Nevertheless, T2 lesions fail to depict the whole story of MS, and other MRI markers need to be defined and validated to understand the accumulation of disability in the long term. These markers include the determination of spinal cord pathology, general and regional cerebral atrophy, and damage to normal-appearing (on MRI) brain tissue, especially the gray matter.11 How these features can be integrated into a unified model remains to be established, and their inclusion should depend on the type of disability to be predicted. For example, spinal-cord MRI features are clearly needed to predict changes in currently used disability scales, whereas cerebral MRI changes are more suited to predict cognitive impairment.
mrhodes40 wrote:Marc I am so sorry that you have to go through the process we all hated called "diagnosis" again! Geez.
Have you been checked for dural arteriovenous fistula? that one can maybe be fixed...
Here's a paper about 2 people with that issue
http://www.ncbi.nlm.nih.gov/pubmed/1694 ... stractPlus
You'd need venograms...
peekaboo wrote:Hi marc -
i went to your site and saw your brain mri's you did not mention any other mri's aka cervix or spinal. I am ppms with lesions in the brains (dawsons fingers very clear) and on the spine, It started on my right side and now my left leg in weakening and am a wheeler as well.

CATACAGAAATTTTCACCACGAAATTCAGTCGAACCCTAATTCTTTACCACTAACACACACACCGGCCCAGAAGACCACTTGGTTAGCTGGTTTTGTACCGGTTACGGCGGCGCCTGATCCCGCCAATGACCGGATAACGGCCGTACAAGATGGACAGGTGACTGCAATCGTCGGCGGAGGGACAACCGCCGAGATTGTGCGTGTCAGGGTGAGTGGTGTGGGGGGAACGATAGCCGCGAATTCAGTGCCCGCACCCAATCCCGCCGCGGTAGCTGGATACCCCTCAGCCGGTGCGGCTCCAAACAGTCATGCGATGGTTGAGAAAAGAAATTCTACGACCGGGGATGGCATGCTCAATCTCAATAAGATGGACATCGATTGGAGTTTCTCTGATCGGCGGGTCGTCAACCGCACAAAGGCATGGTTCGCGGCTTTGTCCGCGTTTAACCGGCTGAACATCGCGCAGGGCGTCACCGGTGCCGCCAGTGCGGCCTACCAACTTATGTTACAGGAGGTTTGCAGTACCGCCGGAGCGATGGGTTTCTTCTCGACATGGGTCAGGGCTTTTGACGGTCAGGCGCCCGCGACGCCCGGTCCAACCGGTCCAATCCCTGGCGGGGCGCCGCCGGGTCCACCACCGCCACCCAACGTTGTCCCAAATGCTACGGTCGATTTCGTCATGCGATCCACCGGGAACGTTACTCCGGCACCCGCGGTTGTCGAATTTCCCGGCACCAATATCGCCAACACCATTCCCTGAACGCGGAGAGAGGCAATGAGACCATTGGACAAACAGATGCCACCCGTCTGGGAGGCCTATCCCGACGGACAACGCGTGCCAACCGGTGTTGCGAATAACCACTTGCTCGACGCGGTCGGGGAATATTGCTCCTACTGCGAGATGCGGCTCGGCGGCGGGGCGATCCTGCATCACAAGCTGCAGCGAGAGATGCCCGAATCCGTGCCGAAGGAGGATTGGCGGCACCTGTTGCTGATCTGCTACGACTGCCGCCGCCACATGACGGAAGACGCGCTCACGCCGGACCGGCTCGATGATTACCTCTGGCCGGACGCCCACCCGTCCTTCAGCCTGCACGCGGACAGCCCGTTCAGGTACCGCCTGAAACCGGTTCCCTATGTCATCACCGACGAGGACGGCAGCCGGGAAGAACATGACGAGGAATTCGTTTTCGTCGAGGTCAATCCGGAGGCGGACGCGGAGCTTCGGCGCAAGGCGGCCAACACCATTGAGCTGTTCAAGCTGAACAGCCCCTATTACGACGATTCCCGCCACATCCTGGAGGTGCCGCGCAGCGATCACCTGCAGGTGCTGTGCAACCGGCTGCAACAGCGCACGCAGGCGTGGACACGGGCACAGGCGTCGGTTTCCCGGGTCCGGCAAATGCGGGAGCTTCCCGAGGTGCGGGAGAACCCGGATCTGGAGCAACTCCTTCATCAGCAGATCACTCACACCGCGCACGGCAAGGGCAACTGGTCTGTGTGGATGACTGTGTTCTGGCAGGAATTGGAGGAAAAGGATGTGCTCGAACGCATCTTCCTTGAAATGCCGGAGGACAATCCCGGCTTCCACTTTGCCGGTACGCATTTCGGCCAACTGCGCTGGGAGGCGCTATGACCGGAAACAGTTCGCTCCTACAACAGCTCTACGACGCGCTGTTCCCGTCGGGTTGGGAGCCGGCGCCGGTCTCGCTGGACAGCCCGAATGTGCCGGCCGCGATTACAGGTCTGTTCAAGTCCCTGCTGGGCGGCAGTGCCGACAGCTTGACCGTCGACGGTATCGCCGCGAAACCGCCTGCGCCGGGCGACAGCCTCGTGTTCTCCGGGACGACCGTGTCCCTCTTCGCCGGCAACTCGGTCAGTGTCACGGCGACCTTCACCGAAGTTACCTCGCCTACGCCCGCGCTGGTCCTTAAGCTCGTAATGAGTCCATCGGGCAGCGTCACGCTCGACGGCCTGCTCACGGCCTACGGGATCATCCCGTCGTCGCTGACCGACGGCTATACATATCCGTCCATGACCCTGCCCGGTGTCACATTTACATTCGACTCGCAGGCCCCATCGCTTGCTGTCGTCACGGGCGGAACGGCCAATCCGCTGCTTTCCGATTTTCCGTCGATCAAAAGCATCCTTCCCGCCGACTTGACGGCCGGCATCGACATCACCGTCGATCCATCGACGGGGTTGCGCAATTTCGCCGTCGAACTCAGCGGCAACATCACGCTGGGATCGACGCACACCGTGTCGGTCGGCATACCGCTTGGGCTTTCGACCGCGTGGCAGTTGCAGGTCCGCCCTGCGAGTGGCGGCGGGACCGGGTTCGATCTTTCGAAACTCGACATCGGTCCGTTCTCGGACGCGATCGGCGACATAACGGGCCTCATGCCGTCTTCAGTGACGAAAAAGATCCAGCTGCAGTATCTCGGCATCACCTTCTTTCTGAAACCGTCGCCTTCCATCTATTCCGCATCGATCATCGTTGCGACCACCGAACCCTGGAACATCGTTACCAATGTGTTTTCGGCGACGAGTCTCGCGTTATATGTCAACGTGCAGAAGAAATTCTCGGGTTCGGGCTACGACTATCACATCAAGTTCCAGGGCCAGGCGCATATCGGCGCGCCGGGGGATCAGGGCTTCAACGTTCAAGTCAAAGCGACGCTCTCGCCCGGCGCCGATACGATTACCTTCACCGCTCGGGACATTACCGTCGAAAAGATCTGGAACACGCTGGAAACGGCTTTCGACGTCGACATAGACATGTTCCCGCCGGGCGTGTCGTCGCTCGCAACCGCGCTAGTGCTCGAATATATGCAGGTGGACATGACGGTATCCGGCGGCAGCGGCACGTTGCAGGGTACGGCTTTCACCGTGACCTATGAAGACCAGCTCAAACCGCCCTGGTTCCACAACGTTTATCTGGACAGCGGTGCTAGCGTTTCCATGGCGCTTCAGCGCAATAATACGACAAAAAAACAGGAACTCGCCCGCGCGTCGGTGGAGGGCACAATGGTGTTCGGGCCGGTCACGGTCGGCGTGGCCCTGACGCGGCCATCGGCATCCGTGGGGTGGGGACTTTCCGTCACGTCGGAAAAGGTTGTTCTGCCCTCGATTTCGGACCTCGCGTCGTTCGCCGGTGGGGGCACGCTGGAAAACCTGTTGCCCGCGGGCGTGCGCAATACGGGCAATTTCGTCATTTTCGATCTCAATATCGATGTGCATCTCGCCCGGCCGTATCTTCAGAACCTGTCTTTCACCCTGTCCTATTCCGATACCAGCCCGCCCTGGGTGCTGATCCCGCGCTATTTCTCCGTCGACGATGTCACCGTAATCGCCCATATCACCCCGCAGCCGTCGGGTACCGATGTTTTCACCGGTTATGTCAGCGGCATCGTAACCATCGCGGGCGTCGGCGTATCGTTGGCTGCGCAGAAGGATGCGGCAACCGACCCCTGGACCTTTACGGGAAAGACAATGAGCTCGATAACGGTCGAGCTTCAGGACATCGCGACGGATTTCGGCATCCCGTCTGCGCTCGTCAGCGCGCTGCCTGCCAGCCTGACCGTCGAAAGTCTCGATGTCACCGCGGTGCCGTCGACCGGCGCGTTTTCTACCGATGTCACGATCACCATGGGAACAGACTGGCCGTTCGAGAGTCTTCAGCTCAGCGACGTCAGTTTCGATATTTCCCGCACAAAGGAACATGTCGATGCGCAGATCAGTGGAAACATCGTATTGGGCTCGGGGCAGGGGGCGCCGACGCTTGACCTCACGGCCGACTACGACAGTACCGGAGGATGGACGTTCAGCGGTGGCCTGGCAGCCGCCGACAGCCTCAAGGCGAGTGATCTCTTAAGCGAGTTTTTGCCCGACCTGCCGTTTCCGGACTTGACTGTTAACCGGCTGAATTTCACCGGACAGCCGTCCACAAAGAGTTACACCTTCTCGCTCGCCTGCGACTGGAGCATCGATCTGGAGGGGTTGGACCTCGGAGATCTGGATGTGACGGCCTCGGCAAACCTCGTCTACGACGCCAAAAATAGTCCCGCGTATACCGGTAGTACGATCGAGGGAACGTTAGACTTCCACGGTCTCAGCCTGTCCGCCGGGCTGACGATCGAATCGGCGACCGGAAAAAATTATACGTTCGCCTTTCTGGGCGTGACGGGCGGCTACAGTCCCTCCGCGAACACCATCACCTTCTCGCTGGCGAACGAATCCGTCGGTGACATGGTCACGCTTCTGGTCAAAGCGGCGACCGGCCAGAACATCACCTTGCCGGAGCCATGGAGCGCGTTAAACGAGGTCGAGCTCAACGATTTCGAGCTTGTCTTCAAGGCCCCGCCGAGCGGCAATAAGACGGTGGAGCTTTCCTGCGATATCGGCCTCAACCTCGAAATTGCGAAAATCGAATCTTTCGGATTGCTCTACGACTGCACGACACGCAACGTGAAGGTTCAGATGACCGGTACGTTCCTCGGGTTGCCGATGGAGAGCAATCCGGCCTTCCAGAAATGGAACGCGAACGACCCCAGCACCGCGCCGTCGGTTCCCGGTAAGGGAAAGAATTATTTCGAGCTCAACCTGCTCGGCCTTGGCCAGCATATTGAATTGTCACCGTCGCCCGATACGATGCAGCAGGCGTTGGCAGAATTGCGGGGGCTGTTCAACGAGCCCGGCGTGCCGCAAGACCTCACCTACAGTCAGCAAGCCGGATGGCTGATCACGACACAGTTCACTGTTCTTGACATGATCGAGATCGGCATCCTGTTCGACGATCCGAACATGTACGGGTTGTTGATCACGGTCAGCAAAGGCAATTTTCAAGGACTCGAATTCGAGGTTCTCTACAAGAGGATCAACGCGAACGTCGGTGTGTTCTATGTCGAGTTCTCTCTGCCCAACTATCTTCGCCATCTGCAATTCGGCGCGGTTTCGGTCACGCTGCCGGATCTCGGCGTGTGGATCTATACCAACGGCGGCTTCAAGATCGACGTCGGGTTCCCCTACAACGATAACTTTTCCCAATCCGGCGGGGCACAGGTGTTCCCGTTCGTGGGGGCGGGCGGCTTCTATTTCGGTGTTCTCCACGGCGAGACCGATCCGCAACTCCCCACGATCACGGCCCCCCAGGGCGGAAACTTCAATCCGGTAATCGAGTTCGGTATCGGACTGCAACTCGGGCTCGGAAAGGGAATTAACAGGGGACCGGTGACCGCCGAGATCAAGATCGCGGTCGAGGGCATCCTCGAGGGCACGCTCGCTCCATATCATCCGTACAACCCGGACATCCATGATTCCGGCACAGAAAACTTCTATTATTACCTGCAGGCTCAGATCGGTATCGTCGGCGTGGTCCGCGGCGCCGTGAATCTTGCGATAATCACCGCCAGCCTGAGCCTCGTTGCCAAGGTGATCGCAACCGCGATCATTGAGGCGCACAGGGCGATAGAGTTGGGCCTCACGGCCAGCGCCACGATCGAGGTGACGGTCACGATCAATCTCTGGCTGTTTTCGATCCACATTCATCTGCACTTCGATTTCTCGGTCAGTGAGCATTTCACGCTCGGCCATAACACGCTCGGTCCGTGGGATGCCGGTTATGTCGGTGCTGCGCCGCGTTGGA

I will have to get my honey to raise the top of the bed 6" I am willing to try anything
I am very impressed with the CCVI research and supplement research as well. I think that the human body still holds many mysteries we havent uncovered and it will take many approaches to figure it all out. Our bodies are wonderful "machines" where we take for granted in a healthy body the various systems are co-dependant or symbiotic.
enough all ready...Holly
One thing that makes that a seeming possibility is that the drugs you have used have not helped, ie Sjogrens and sarcoidosis are other inflammatory diseases treated with steroids, you know? the steroids and stuff should have helped if that was it.
OTOH a DAVF is unaffected by steroids, unaffected by anything really except repair.
dignan wrote:Marc, I'm sorry to hear about the diagnosis turmoil. For a second I thought, great, maybe you have something more easily treatable! But sounds like that's not the case.
The only thing I can think of is: have you had a 7 tesla MRI scan? I know you've had many MRIs, and you sound as though you've been leaving no stone unturned, so perhaps you've already had one. If not...
Smilingface wrote:Wow is right. All I know is ---- you will help your doctors figure it out.
From my first forum encounter with your story I was always uncomfortable with your clear spinal tap. Our clinical presentations were similar. At age 42, I began having right arm weakness and right leg weakness. I have two non-enhancing cervical lesions (C4-5). Our rate of progression has been different but we know that is the nature of the beast.
My doctor clearly said without positive Oligoclonal bands he could not be positive that I had PPMS. So I had my spinal tap about 8 months after my PPMS diagnosis. After the results came in, my neuro sent me a letter that said "Now I am absolutely certain you have MS"
Now I'm thinking that's why they must have put you through multiple spinal taps. I wonder why now have they decided to keep looking. Do you think it had anything to do with the rituximab trial?
Good luck. They will figure it out because you will make them!
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